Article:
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Alzheimer’s Offers Perils and Promise
04/26/2007 12:00 am EST
Michael Shulman, editor of ChangeWave Biotech Investor, discusses the growing impact of Alzheimer's disease on an aging population-and the potential of a cure or an effective treatment.
Alzheimer's disease is a terrible and frightening malady with no cure that has touched many families-including my own. While diabetes, cancer, and HIV are diseases that cost us billions of dollars every year, Alzheimer's (at my estimated cost of $175,000 per patient) could well bankrupt the US public health system within the next generation (not to mention countless individuals and families) if an effective treatment or cure is not found.
With the prevalence of Alzheimer's disease growing and as baby boomers enter their 70s and 80s, here are some facts to take into account:
* The biggest risk factor for people is simply getting older: almost 50% of people older than 85 get the disease.
* Approximately 4.8 million Americans have Alzheimer's disease-a 100% increase since 1980-and, sadly, the number of Alzheimer's patients [may] explode to 11 million to 16 million by 2050.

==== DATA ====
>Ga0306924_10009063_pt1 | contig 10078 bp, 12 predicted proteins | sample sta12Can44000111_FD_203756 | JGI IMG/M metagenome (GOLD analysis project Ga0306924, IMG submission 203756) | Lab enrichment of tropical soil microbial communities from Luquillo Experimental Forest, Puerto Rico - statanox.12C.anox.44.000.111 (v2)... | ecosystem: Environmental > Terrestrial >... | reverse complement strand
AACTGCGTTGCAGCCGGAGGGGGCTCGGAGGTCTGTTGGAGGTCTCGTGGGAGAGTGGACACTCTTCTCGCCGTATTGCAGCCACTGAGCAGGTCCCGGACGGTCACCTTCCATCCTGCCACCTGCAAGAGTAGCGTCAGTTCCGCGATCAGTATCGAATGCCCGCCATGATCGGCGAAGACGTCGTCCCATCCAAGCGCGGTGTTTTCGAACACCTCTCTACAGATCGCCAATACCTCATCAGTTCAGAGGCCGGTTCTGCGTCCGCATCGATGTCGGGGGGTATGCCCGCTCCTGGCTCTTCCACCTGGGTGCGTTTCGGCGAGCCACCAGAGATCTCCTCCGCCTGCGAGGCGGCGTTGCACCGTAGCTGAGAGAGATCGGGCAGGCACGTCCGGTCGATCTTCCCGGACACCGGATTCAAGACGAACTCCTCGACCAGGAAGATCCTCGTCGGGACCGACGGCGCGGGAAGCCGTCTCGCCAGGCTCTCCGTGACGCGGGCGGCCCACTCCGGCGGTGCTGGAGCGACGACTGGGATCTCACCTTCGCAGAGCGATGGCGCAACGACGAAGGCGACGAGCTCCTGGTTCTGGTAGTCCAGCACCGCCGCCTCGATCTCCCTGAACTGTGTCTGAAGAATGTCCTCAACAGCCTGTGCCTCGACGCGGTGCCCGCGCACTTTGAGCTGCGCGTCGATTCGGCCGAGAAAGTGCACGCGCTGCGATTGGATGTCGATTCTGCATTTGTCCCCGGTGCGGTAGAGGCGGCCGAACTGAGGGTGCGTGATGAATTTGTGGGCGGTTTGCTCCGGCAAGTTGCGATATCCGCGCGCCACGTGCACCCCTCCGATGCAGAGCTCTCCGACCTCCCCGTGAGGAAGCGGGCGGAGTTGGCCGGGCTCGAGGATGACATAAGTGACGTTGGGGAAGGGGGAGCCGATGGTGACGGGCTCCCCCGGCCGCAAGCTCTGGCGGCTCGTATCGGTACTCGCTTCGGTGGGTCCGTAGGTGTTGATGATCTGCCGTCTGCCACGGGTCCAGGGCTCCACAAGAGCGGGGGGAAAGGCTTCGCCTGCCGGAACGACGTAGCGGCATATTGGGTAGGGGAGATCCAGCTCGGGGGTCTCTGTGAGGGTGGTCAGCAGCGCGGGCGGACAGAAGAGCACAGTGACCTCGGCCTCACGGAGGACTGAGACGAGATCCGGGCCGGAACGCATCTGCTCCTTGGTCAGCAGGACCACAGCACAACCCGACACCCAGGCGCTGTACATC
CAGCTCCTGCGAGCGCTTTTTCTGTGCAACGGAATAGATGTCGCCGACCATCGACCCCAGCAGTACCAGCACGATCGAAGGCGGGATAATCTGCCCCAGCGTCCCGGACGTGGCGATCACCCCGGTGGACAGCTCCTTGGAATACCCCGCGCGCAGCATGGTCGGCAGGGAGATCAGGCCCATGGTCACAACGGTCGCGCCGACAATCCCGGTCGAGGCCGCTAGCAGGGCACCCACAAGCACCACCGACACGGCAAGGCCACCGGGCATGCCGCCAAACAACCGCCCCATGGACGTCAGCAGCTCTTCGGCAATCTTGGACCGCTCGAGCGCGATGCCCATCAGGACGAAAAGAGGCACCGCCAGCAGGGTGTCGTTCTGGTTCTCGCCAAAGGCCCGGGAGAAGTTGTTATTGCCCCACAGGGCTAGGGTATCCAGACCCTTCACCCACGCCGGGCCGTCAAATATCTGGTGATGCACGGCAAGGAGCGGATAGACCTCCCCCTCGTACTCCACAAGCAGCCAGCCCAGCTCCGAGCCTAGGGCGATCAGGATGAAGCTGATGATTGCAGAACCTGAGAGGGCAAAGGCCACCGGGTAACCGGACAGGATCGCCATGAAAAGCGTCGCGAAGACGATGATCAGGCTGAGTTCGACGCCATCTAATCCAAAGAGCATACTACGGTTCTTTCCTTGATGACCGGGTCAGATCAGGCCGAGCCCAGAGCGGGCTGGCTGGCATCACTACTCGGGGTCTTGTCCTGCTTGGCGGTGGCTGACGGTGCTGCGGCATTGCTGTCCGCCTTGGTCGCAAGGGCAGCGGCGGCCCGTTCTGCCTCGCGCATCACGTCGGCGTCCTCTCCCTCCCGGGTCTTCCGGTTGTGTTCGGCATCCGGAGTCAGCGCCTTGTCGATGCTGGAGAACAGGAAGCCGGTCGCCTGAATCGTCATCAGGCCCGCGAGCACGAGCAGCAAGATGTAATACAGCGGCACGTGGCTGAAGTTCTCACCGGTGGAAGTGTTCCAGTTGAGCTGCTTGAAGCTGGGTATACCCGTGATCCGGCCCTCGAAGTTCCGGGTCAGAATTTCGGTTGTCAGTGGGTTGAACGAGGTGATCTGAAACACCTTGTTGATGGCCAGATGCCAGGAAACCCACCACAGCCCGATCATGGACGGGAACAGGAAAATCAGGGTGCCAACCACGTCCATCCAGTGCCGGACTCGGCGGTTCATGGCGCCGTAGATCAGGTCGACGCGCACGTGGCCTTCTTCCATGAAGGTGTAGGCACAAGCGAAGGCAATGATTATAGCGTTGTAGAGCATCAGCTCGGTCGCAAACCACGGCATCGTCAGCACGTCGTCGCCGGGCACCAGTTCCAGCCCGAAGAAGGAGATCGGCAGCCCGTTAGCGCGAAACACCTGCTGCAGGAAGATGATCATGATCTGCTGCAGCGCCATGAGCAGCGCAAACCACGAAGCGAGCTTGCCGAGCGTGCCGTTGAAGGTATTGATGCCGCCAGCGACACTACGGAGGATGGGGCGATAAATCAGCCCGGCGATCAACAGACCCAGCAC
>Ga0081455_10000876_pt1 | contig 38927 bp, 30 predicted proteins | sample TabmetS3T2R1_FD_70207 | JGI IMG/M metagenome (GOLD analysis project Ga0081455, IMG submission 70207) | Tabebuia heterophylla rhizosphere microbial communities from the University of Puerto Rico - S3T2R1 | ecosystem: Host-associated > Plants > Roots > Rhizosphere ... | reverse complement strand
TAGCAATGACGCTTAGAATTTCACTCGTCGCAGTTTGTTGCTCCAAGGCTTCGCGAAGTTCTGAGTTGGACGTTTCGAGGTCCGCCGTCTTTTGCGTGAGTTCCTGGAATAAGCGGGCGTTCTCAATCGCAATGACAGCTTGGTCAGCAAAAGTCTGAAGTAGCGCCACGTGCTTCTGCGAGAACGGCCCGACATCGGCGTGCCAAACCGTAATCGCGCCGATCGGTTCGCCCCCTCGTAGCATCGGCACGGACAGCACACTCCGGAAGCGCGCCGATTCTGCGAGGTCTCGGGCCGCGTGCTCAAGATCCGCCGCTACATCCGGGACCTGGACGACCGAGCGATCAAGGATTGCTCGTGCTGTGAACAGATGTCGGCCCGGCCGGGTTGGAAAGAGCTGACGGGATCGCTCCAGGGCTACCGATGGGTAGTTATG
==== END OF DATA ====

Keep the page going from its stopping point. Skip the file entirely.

* The direct and indirect costs of this disease are already a staggering $110 billion.
* Alzheimer's patients comprise roughly 12% of the Medicare population, yet they consume at least one-third of Medicare spending.
Alzheimer's progression is marked by damage to the nerve cells that process, store, and retrieve information. The damage begins before detection is possible, meaning before symptoms appear.
A microscopic structure called an amyloid "plaque" is a marker of Alzheimer's disease, and while it accumulates in the brain as the disease progresses, it is usually found only in an examination of the brain post-mortem.
These amyloid plaques are clumps or chunks of proteins (originally amyloid proteins) that cluster around and adhere to the brain's nerve cells-and, for all intents and purposes, destroy them. Much of today's research effort is aimed at discovering exactly how and why these plaques form, and how they can be dissolved.
Any successful treatment for Alzheimer's will be the next $20-billion drug. It may be a treatment or, perhaps, something akin to a "statin" (i.e., Lipitor or Zocor) for the brain.
While several drugs have been approved, they only provide modest symptomatic relief and their effects typically wear off within six months to a year. There are few new potential winners on the horizon at this time. More than 35 drugs are in some stage of development, but only two companies are in late-stage (Phase III) trials for an Alzheimer's drug- Neurochem (NASDAQ: NRMX) and Myriad Genetics (NASDAQ: MGEN).
If you are going to make any super-speculative, bleeding-edge bets in the biotech segment, this is a good disease to focus on. A blockbuster drug here-one that truly slows or halts the progression of Alzheimer's (or better yet, prevents it)- could make $13-billion-a-year Lipitor look like a minor leaguer.
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